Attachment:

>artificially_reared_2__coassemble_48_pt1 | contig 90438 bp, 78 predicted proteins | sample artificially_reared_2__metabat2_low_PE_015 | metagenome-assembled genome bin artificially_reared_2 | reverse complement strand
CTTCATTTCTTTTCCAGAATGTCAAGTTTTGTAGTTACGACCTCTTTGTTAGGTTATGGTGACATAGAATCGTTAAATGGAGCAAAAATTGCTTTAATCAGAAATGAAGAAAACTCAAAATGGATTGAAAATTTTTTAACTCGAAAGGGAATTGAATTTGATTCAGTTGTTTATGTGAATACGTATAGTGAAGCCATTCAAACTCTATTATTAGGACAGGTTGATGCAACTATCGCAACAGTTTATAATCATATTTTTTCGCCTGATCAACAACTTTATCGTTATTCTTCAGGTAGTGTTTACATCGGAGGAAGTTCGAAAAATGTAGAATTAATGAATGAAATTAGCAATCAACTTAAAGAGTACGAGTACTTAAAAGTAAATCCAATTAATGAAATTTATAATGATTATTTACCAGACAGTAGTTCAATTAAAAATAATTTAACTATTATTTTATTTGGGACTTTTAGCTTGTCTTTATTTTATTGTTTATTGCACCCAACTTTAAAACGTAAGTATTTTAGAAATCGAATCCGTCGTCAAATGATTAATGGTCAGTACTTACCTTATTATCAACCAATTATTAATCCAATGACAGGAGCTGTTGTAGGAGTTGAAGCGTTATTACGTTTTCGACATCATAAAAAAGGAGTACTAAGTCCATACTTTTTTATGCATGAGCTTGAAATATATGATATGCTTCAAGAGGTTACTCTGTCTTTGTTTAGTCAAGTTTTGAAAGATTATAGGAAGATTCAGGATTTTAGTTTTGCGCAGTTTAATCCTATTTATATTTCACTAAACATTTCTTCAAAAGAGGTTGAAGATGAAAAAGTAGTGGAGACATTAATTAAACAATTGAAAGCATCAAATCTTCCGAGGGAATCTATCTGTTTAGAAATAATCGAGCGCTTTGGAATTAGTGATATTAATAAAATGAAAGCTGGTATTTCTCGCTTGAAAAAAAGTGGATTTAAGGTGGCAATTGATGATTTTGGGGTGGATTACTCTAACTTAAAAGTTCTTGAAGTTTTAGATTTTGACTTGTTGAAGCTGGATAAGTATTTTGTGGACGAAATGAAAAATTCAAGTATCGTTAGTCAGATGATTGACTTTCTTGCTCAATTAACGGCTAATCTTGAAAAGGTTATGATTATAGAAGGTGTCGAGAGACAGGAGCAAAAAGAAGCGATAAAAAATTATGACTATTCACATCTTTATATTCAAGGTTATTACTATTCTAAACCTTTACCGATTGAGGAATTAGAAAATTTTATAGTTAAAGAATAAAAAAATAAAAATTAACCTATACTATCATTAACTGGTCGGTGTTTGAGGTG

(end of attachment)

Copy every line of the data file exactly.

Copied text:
>artificially_reared_2__coassemble_48_pt1 | contig 90438 bp, 78 predicted proteins | sample artificially_reared_2__metabat2_low_PE_015 | metagenome-assembled genome bin artificially_reared_2 | reverse complement strand
CTTCATTTCTTTTCCAGAATGTCAAGTTTTGTAGTTACGACCTCTTTGTTAGGTTATGGTGACATAGAATCGTTAAATGGAGCAAAAATTGCTTTAATCAGAAATGAAGAAAACTCAAAATGGATTGAAAATTTTTTAACTCGAAAGGGAATTGAATTTGATTCAGTTGTTTATGTGAATACGTATAGTGAAGCCATTCAAACTCTATTATTAGGACAGGTTGATGCAACTATCGCAACAGTTTATAATCATATTTTTTCGCCTGATCAACAACTTTATCGTTATTCTTCAGGTAGTGTTTACATCGGAGGAAGTTCGAAAAATGTAGAATTAATGAATGAAATTAGCAATCAACTTAAAGAGTACGAGTACTTAAAAGTAAATCCAATTAATGAAATTTATAATGATTATTTACCAGACAGTAGTTCAATTAAAAATAATTTAACTATTATTTTATTTGGGACTTTTAGCTTGTCTTTATTTTATTGTTTATTGCACCCAACTTTAAAACGTAAGTATTTTAGAAATCGAATCCGTCGTCAAATGATTAATGGTCAGTACTTACCTTATTATCAACCAATTATTAATCCAATGACAGGAGCTGTTGTAGGAGTTGAAGCGTTATTACGTTTTCGACATCATAAAAAAGGAGTACTAAGTCCATACTTTTTTATGCATGAGCTTGAAATATATGATATGCTTCAAGAGGTTACTCTGTCTTTGTTTAGTCAAGTTTTGAAAGATTATAGGAAGATTCAGGATTTTAGTTTTGCGCAGTTTAATCCTATTTATATTTCACTAAACATTTCTTCAAAAGAGGTTGAAGATGAAAAAGTAGTGGAGACATTAATTAAACAATTGAAAGCATCAAATCTTCCGAGGGAATCTATCTGTTTAGAAATAATCGAGCGCTTTGGAATTAGTGATATTAATAAAATGAAAGCTGGTATTTCTCGCTTGAAAAAAAGTGGATTTAAGGTGGCAATTGATGATTTTGGGGTGGATTACTCTAACTTAAAAGTTCTTGAAGTTTTAGATTTTGACTTGTTGAAGCTGGATAAGTATTTTGTGGACGAAATGAAAAATTCAAGTATCGTTAGTCAGATGATTGACTTTCTTGCTCAATTAACGGCTAATCTTGAAAAGGTTATGATTATAGAAGGTGTCGAGAGACAGGAGCAAAAAGAAGCGATAAAAAATTATGACTATTCACATCTTTATATTCAAGGTTATTACTATTCTAAACCTTTACCGATTGAGGAATTAGAAAATTTTATAGTTAAAGAATAAAAAAATAAAAATTAACCTATACTATCATTAACTGGTCGGTGTTTGAGGTG